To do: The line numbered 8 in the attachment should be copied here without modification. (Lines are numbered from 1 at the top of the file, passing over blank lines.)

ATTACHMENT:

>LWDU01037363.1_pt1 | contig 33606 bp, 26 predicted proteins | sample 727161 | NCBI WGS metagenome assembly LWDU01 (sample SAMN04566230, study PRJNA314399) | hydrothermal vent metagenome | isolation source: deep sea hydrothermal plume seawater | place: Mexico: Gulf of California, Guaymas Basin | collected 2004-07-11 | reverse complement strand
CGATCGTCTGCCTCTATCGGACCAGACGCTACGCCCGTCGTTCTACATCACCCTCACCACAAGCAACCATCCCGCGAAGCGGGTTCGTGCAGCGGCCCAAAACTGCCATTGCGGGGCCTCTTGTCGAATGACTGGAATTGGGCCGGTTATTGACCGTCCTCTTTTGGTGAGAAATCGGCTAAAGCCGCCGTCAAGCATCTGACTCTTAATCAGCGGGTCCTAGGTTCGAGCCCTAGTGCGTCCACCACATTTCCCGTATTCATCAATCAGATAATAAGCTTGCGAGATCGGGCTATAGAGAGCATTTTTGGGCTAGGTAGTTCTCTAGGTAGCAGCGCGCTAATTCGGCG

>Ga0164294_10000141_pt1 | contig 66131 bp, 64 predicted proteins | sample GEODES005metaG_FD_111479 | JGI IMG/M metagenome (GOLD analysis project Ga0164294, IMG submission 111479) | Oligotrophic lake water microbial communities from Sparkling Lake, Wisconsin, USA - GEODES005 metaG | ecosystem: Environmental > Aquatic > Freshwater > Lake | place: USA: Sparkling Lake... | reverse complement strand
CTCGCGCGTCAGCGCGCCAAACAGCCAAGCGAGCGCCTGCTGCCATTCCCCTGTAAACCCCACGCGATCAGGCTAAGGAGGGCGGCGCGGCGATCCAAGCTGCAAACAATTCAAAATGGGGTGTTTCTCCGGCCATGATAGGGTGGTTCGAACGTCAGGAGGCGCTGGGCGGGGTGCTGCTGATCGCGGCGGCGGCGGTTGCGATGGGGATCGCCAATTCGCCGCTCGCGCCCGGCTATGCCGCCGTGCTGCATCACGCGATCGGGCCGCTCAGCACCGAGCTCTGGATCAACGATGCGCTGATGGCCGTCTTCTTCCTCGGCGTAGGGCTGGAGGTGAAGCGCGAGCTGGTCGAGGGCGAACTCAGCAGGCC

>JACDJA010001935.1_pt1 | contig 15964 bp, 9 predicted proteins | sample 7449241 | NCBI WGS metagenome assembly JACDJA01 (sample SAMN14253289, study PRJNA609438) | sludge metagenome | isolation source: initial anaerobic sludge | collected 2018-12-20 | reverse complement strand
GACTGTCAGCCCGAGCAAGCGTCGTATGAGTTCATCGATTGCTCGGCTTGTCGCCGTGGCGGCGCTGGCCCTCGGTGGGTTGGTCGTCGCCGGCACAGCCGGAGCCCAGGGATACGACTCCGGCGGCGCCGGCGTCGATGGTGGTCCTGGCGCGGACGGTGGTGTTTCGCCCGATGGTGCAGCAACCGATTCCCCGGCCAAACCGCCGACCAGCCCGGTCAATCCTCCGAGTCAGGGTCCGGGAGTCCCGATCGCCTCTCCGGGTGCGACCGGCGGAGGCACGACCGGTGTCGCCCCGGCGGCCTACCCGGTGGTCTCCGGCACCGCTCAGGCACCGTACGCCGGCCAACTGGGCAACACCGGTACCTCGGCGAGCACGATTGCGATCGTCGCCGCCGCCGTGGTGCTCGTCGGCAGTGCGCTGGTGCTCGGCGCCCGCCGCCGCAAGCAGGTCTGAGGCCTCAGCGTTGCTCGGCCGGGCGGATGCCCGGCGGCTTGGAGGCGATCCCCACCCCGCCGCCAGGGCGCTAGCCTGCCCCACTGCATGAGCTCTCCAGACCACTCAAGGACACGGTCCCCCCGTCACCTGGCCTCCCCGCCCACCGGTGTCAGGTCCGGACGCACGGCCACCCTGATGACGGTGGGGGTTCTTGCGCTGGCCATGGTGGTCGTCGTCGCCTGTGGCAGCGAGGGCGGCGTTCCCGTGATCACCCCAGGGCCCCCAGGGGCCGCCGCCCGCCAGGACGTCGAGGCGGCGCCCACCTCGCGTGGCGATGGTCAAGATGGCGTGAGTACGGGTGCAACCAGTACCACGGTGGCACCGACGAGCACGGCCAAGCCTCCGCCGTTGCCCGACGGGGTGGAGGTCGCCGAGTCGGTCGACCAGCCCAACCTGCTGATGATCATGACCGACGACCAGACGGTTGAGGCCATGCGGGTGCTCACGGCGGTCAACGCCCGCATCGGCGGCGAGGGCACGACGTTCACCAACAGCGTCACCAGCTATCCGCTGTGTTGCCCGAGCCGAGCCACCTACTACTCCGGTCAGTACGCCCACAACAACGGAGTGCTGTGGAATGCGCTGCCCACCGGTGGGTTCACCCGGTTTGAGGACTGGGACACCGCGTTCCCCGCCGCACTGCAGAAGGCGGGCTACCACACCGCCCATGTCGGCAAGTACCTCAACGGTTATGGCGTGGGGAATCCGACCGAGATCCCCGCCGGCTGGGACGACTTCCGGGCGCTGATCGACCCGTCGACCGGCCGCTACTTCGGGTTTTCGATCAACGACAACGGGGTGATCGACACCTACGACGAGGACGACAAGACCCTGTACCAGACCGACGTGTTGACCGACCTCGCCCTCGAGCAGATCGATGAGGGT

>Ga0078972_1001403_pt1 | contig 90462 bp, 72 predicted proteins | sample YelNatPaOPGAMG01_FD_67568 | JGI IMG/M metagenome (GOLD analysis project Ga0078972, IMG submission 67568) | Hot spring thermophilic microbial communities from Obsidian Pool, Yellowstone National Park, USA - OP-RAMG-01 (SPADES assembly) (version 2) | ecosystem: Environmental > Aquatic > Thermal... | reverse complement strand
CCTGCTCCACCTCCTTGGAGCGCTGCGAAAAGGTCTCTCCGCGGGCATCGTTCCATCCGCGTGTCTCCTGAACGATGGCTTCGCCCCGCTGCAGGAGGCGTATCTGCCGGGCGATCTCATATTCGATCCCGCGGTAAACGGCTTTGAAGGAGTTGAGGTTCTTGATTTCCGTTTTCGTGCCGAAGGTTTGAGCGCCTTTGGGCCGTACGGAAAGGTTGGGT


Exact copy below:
CCTGCTCCACCTCCTTGGAGCGCTGCGAAAAGGTCTCTCCGCGGGCATCGTTCCATCCGCGTGTCTCCTGAACGATGGCTTCGCCCCGCTGCAGGAGGCGTATCTGCCGGGCGATCTCATATTCGATCCCGCGGTAAACGGCTTTGAAGGAGTTGAGGTTCTTGATTTCCGTTTTCGTGCCGAAGGTTTGAGCGCCTTTGGGCCGTACGGAAAGGTTGGGT